/ Articles

Hosted vs Self-Hosted Software

Hosted software means the software runs on someone else’s server, and they maintain it. Examples are if you have a blog on WordPress.com  or a website through Weebly, or another site where you log into their website to use their software. They maintain the service and the code, and you just use it. You pay for the service, not just the software.

Self-hosted software means that you install the software on your own account that is hosted with a web hosting company.  You pay for the software, but you install and maintain it yourself. For example, this blog is made using WordPress software, but I installed it on my own server and keep it updated myself.

Decisions are all about trade-offs, so here is how these options stack up.

Hosted Software

Benefits

  • It’s very easy. You just sign up and go.
  • You can ask for support anytime and the cost is included in your subscription.
  • You don’t have to worry about installing updates, getting hacked, or other headaches that come with hosting your own software.
  • Service usually runs on high-availability servers that don’t often have downtime and are optimized to run the software.

Downsides

  • Customizations will be limited. For example, WordPress.com comes with standard functionality that meets most people’s needs, but you can’t install your own plugins.
  • Depending on how the licensing works, it may be more expensive as it is a monthly fee rather than a one-time fee.

Self-hosted software

Benefits

  • You can customize your software as much as you want. For example, with self-hosted WordPress, there are thousands of plugins and themes to choose from and you can write your own or hire someone to create custom plugins for you.

Downsides

  • Hosting your own software comes with a lot of headaches. You need to keep your software updated so it does not get hacked. Installing updates can sometimes break your site. If your site does get hacked, you may need to pay to get it cleaned up. You may also lose valuable data or have downtime.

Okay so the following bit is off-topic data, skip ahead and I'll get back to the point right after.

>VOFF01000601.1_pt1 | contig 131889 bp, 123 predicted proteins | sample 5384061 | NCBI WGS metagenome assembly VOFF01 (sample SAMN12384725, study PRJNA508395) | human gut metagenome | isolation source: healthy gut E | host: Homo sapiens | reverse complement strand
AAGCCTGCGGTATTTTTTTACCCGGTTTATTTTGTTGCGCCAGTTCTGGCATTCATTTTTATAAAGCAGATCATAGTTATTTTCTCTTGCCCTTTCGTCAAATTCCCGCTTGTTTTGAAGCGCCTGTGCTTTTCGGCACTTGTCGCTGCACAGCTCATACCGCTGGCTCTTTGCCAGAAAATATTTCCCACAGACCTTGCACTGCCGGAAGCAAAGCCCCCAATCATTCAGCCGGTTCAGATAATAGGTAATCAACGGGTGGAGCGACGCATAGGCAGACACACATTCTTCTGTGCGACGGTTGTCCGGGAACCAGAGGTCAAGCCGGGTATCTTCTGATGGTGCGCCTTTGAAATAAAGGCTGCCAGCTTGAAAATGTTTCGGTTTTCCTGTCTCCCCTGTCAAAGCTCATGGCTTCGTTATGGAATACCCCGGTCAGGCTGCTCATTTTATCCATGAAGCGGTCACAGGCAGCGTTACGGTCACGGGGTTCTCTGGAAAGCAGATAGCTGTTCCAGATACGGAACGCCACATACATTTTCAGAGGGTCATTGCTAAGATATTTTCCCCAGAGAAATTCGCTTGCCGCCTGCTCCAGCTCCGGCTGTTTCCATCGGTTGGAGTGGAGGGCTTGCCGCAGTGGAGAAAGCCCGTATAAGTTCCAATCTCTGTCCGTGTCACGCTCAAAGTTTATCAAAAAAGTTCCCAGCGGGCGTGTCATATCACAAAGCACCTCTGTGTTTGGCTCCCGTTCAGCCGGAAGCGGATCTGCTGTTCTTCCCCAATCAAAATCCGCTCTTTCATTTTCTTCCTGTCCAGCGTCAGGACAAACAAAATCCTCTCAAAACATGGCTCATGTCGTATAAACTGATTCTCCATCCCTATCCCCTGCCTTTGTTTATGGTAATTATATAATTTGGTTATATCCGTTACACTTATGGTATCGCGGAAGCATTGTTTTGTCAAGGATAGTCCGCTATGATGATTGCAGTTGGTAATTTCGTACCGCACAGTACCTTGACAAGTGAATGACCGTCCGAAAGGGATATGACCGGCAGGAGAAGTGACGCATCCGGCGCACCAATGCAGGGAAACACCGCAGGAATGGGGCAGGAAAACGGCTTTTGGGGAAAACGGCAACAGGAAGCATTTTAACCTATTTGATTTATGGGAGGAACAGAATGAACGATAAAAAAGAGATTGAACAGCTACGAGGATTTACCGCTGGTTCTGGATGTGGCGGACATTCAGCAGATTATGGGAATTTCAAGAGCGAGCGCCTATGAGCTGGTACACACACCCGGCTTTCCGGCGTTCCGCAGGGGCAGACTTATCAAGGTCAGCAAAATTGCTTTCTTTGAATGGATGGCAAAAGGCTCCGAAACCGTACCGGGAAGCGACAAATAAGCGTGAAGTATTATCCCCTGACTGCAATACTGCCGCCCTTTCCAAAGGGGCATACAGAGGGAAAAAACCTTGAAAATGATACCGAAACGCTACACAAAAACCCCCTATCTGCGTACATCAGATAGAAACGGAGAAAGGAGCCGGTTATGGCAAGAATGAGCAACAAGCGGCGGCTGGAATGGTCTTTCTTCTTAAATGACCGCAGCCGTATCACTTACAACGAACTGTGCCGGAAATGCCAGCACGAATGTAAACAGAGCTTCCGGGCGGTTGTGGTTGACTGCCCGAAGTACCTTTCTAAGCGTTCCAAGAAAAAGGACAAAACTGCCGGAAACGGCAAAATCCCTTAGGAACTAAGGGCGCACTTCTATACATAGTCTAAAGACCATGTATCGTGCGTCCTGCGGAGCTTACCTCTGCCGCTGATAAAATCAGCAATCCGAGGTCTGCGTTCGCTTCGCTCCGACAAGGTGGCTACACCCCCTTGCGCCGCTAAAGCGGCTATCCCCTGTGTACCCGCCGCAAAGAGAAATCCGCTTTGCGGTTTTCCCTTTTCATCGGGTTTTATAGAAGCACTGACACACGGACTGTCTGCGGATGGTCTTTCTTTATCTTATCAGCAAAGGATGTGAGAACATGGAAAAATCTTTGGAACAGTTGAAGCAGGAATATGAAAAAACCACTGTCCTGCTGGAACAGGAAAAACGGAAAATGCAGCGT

• If you want high-availability hosting, it can be expensive.

How to Decide

Similar to the decision off Custom Software vs Off the Shelf Software, it depends on how core the software is to your business value and processes, how much it costs to get what you want, and if you prioritize ease or control.

The exact choice you make depends also on the kind of software you need and what options are available. Here are some questions to ask yourself:

  1. Am I willing to give up some control to not have to worry about the technical aspects of hosting (or keep a web developer on call if something comes up?)
  2. Does the value my business offers depend on customization that I can’t get through hosted software?

Sometimes you can have the best of both. One reason I always recommend WordPress as a content management system is that you can start out being hosted at WordPress.com, and then easily export your content if you outgrow their system and want to move to the self-hosted version of their software. Most software products don’t offer that kind of flexibility.

Questions? Leave them in the comments.

Leave a Reply

Your email will not be published.